Mutually Assured Destruction - The deterrent of massive retaliation should one superpower launch a nuclear attack, the other would likewise reciprocate, destroying everything. Broken arrow - A nuclear missile that did not meet its intended target either throw being lost, broken, stolen or encountered an accidental misshap. DEFCON - Defense readiness condition, an acronym normally succeeded by a number ranging from 1 to 5 as a means of gaging the level of threat of a situation, with DEFCON 5 being the most peaceful and DEFCON 1 being the least. Fallout Shelter - Underground units meant to shelter people in the case of a nuclear attack First Strike - The capability of one country to engage in a surprise attack against another country and destroying the majority of the other country’s military stockpiles Missile Gap – It refers to the fear on the part of the US that the Soviet Union’s nuclear missile stockpile had surpassed that of the US. Space Race - Description of the antagonism between the United States and the Soviet Union that led to both nations bulking up in military stockpiles and increasing investments in technology (especially space related technology). The biggest catalyst event for such a race has often been attributed to the launching of the Sputnik by the USSR in 1957.

Positions of Key Member Nations and Other Bodies on the Issue
Ideologically Western/Democratic states (NATO): Post WWII, USA, the UK, France, Japan and West Germany typically had very strong political ties and agreements. Such countries have also generally championed democracy, human rights and western liberal ideals, although to varying degrees in different points of time and also depending on the domestic pendulum swings to different parties. At the height of the cold war, US was seen to be given the lead role in opposing the growing USSR due to the supposed decline in power as stated by the UK and the need for a reconstruction time period for France after the great war. Ideologically Soviet leaning: It would seem as though there are not as many countries that lean towards the USSR, however that is because many of them were simply absorbed by the USSR. In terms of land mass, the

communist bloc was bigger than the western bloc. However it is important to notice that within many of these blocs were small pockets of dissent (Czechoslovakia) and also some countries, although communist, did not necessarily buy into the same strain of communism that USSR proposed. One such country being the People’s Republic of China, which although had stronger tendencies towards the Soviet Union had a series of fallout between their two leaders in the formation of the Communist Party in China. Other blocs There are also a series of countries, such as Cuba, Cyprus, Iran, Ghana fearing the excessive influences of one superpower, those countries would pander to the other superpower and playoff the two to its own benefit rather than for the purposes of truly aligned political ideology. NATO North Atlantic treaty organization was formed in April 1949. Ten European nations, Canada, and the US formed this organization which was a mutual defense pact WARSAW Pact A pact formed by the Soviet Union and its satellites in 1955, seen by many historians as a direct response to the formation of NATO. IMF International Monetary Fund used to rebuild post war Europe through stabilizing exchange rates, managing debt, often seen as pro USA.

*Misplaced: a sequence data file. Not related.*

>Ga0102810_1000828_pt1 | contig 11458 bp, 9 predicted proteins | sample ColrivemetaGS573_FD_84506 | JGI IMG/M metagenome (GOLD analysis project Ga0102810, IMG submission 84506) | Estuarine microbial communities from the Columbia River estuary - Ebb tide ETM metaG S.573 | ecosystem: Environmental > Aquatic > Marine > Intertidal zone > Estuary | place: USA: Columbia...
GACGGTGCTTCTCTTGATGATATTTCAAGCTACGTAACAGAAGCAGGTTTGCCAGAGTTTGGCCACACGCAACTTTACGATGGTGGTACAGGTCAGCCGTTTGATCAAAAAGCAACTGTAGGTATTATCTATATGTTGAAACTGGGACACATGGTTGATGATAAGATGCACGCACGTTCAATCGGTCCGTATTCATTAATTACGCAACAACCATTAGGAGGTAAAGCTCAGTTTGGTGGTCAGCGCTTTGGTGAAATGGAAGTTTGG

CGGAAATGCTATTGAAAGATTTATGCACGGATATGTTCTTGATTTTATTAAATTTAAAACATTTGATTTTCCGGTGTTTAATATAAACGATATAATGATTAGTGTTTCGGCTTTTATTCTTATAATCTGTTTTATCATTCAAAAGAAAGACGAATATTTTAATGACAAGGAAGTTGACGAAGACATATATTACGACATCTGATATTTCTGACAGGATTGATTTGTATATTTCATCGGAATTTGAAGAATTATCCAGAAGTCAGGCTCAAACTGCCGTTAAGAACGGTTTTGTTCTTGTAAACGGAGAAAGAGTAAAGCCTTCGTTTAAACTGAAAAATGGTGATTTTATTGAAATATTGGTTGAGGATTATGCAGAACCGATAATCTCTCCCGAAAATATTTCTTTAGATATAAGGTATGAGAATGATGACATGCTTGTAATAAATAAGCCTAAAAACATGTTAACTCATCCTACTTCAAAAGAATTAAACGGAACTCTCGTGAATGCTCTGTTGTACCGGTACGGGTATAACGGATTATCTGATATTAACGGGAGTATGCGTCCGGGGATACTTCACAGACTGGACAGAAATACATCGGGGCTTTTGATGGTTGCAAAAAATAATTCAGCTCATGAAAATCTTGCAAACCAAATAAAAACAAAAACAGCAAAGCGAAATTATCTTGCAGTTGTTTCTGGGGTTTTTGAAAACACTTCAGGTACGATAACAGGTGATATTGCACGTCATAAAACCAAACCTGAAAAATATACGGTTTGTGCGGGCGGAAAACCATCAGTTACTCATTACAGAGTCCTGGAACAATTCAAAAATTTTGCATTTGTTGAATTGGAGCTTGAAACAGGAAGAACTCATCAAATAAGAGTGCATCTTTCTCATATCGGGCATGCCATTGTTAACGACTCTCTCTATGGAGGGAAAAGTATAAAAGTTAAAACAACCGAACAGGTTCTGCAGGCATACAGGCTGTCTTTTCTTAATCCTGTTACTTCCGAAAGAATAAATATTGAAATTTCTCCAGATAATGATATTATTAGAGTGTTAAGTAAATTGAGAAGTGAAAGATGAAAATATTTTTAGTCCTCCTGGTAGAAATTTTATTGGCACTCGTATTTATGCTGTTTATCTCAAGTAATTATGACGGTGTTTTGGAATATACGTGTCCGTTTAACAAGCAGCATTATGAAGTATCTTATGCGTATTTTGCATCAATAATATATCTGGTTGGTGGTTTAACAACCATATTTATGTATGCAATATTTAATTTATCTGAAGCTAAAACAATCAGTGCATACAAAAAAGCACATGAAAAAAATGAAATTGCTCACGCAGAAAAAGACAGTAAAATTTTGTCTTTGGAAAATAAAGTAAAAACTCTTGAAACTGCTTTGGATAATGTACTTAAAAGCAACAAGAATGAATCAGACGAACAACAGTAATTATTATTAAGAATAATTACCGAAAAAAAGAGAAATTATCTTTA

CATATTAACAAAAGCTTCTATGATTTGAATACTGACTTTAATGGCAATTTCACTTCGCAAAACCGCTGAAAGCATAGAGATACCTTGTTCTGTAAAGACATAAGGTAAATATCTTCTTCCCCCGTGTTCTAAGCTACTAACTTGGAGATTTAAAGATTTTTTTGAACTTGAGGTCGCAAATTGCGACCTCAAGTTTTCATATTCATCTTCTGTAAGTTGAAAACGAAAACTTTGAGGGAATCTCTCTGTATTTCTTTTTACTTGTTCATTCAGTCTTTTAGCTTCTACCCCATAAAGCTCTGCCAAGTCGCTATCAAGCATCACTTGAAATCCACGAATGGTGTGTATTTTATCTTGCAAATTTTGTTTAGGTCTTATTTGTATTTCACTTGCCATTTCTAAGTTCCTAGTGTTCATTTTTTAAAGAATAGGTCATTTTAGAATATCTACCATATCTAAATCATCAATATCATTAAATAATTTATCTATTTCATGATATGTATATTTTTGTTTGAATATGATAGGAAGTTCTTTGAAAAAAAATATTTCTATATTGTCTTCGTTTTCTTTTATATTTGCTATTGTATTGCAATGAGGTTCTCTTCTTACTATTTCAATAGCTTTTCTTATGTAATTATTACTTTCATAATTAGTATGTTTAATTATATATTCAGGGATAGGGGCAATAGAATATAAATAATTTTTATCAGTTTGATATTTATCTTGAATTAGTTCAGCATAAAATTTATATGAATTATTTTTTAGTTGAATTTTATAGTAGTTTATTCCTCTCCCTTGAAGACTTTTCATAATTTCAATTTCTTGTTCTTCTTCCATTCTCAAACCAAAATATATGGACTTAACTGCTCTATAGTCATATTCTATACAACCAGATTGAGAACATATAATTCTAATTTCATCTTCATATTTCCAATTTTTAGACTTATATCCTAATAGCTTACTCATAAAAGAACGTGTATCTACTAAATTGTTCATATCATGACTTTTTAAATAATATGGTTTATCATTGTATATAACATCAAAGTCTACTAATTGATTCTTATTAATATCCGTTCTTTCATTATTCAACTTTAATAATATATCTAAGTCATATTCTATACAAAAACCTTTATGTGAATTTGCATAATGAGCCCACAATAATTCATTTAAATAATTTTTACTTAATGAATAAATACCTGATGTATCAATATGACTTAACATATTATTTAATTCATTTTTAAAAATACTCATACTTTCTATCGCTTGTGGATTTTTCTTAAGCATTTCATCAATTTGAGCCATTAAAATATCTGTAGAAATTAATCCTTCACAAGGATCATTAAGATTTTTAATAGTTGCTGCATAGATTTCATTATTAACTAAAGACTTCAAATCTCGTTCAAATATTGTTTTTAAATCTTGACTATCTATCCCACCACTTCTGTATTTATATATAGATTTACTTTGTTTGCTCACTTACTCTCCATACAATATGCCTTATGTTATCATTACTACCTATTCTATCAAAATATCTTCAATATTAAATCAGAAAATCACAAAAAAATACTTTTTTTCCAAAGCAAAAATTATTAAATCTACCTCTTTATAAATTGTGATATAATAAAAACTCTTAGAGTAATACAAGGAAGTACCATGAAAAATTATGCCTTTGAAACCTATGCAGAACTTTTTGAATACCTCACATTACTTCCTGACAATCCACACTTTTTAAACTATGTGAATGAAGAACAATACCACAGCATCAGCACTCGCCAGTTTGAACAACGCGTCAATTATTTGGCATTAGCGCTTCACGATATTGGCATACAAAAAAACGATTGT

Main issues
There remain a number of obstacles in overcoming such political tensions, the first being concentrated political power. Post WWII was characterized by an unusual concentration of power in two countries: USA and the USSR. This was an international bipolar balance, that has since then has not been replicated, created because of the reconstruction of Europe after being the battleground for the war and the yet to emerge political consciousness and economies of Asia, Africa and Latin America. The fluid nature of the political state of many countries and the lack of a balancing power to the two superpowers meant that the situation was highly unstable, subject to volatility should any one of the two superpower’s gain dominance over the other. The stratification of power or the distribution of it perhaps could produce fewer stalemates and direct polarized clashes of power.